I’m sure there are folk that get REALLY tired and annoyed with me, going on and on (and on) about these ‘phobias’ and ‘isms’ and all the other stuff. I bet there are those who’d like me to get back to telling Goon Show jokes, making caustic comment about TV, or taking selfies.

“What a jolly life it is, and why is Bea such a BORE all the time!”

Maybe you get embarrassed because I take an occasional swing at your favourite ideology or cause? Maybe I come over sounding anti-feminist, when in reality I’m just anti-bigotry? Maybe you would prefer I stopped rocking the boat and toed the Party line (whatever line that happens to be at the moment)? Maybe you think I have no right to speak, because you assume I’m a middle-class teacher who likes to pontificate about things ‘she’ (but you really mean ‘he’) knows nothing about?

I can sense all this in the wind.

Maybe you live in a nice neighbourhood, and have a nicely secure job that brings in enough money for you to do as you will, buy what you want, and go where you please? You get sad at the idea of people who don’t have these privileges, but when push comes to shove you drop back to your religious or ideological beliefs, say a prayer, or organise a committee who will issue a report. And life goes on as it always has. Nothing changes, because at heart you don’t really want it to change. That’s good of course, because your life and privileges stay the same.

Maybe you’re a member of a Leftist party, and have spent many a day sitting in committees and groups arguing enthusiastically for minority rights, and writing papers galore on the subject. You go on marches, say all the right things, and wait for the next election to put things right. But when you leadership fails to speak out about injustice and seems mealy-mouthed about engaging with public bigotry, you get all defensive when those most affected speak out in criticism.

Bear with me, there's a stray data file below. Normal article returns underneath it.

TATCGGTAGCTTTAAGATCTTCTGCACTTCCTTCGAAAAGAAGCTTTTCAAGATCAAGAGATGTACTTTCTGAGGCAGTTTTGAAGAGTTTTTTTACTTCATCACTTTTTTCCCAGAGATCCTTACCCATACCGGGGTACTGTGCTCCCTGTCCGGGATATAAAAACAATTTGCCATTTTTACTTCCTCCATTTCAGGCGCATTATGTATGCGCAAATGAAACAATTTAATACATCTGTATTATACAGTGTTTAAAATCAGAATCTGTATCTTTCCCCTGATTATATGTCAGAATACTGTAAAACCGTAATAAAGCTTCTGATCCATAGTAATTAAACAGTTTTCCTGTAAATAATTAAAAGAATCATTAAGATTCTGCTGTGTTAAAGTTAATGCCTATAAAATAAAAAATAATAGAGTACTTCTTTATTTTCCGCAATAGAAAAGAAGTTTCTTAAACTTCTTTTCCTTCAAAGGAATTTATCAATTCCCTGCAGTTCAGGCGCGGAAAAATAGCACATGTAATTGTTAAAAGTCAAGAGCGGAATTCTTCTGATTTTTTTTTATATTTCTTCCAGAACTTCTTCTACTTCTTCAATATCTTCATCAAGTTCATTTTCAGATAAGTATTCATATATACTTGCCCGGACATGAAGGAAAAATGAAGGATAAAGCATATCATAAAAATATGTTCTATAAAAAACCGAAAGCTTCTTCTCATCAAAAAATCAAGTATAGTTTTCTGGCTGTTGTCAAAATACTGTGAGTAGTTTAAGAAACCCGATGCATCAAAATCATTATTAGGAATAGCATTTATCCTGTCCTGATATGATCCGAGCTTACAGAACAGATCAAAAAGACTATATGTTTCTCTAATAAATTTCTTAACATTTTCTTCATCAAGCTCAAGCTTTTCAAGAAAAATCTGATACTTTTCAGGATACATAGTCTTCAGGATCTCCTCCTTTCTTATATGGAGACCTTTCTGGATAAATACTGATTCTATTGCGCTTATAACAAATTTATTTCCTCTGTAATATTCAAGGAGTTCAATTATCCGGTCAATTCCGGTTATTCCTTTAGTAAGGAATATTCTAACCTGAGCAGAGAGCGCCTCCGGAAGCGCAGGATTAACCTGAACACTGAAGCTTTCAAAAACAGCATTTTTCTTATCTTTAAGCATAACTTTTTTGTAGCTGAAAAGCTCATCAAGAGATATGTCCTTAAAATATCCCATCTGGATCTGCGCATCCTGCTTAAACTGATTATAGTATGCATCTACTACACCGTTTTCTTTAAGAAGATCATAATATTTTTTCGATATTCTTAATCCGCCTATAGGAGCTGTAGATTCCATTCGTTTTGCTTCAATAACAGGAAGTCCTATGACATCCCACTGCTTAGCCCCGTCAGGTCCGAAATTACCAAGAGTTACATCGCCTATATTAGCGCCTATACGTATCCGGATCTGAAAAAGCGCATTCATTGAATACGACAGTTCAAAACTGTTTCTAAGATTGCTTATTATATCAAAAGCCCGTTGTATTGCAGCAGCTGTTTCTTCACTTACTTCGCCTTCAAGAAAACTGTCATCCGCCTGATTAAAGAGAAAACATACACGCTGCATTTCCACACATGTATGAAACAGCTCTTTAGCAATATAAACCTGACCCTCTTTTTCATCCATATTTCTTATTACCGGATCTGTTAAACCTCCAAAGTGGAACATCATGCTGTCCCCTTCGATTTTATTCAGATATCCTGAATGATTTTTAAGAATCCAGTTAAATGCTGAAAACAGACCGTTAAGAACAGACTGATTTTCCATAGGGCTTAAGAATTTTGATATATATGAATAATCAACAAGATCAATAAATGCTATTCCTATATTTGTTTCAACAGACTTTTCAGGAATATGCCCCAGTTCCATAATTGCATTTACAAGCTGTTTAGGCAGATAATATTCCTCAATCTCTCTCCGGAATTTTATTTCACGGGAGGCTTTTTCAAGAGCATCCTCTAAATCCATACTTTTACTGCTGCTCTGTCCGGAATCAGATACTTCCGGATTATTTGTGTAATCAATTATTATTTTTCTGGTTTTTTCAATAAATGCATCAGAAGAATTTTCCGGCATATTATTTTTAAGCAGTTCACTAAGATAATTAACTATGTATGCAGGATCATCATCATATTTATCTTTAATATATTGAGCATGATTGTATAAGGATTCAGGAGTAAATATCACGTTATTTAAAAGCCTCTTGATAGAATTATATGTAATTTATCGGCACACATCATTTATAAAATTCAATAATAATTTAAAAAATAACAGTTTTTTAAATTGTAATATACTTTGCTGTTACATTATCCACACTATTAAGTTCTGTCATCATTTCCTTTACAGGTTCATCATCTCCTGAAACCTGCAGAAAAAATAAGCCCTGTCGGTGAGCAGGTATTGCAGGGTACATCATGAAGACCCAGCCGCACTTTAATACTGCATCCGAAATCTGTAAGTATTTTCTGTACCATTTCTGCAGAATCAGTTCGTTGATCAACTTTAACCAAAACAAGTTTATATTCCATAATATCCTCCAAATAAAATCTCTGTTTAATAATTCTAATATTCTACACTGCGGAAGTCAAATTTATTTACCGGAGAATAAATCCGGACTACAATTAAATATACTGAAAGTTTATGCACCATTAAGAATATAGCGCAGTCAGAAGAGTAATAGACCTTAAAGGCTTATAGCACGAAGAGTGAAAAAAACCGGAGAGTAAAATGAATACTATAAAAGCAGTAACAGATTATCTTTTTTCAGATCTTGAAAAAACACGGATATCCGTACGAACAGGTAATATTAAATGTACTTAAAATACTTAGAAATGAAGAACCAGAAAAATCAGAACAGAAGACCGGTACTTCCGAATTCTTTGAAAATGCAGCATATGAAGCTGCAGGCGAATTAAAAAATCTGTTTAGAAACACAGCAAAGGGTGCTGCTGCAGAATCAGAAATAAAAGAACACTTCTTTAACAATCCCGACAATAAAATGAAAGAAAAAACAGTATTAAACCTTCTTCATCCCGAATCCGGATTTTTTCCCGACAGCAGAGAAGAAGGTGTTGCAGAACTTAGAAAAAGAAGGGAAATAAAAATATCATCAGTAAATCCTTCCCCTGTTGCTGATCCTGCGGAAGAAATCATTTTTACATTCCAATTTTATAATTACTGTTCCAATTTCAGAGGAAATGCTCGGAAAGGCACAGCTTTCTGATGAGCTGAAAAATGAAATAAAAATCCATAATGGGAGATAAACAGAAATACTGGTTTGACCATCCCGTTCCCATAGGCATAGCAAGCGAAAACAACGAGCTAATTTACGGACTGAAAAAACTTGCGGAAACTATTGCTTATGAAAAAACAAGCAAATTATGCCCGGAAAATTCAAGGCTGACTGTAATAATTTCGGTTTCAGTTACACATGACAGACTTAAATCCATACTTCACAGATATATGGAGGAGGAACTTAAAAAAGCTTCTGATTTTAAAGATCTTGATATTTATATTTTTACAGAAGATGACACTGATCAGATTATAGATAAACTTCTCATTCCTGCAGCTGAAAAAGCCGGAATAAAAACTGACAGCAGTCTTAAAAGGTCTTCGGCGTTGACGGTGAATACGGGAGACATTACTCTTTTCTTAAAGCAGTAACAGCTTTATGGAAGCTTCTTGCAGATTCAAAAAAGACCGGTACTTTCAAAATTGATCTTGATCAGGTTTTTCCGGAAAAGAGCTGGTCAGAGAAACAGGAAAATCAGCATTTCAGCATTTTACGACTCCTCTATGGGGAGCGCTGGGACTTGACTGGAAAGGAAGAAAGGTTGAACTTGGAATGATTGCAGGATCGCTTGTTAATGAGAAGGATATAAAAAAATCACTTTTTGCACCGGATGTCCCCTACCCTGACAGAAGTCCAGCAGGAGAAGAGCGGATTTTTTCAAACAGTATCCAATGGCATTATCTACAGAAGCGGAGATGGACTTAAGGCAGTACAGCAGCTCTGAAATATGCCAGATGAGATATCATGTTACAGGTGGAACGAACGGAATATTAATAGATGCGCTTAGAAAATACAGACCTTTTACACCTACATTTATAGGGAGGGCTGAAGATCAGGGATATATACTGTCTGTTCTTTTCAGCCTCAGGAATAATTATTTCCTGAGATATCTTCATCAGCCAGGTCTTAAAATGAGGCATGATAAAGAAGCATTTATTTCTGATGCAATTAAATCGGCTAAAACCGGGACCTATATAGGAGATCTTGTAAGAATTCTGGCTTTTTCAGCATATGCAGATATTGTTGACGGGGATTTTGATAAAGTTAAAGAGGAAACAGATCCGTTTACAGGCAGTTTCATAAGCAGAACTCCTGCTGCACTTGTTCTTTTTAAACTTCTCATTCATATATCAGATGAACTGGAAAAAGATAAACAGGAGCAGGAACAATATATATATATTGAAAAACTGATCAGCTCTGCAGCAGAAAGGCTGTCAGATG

Maybe you’ve had people preach to you about meritocracy? They tell you how success is all about work and determination. Of course they don’t mention the luck that gave them their opportunities, or the fact that they look and sound like everyone else in their ‘elite’ social circle.

Maybe you’ve never had hate graffiti sprayed on your walls? Maybe you’ve never had an anxiety about your appearance before you go out? Maybe you’ve never had to worry endlessly about where the next pound coin is coming from? Maybe you have had to bite your tongue when a boss makes an insulting joke, but you know you could be victimised if you speak out? Maybe you’ve never had a bunch of kids ridicule you in public? Maybe you’ve never had the frustration of having those with influence simply mouth platitudes in response to everything you have to say? Maybe you’ve never felt lost, alone, and betrayed because the people you loved have failed to stand up and support you when your world is caving in?

Maybe. Maybe. Maybe.

If all this sounds like racism, then be surprised: I’ve experienced all of it.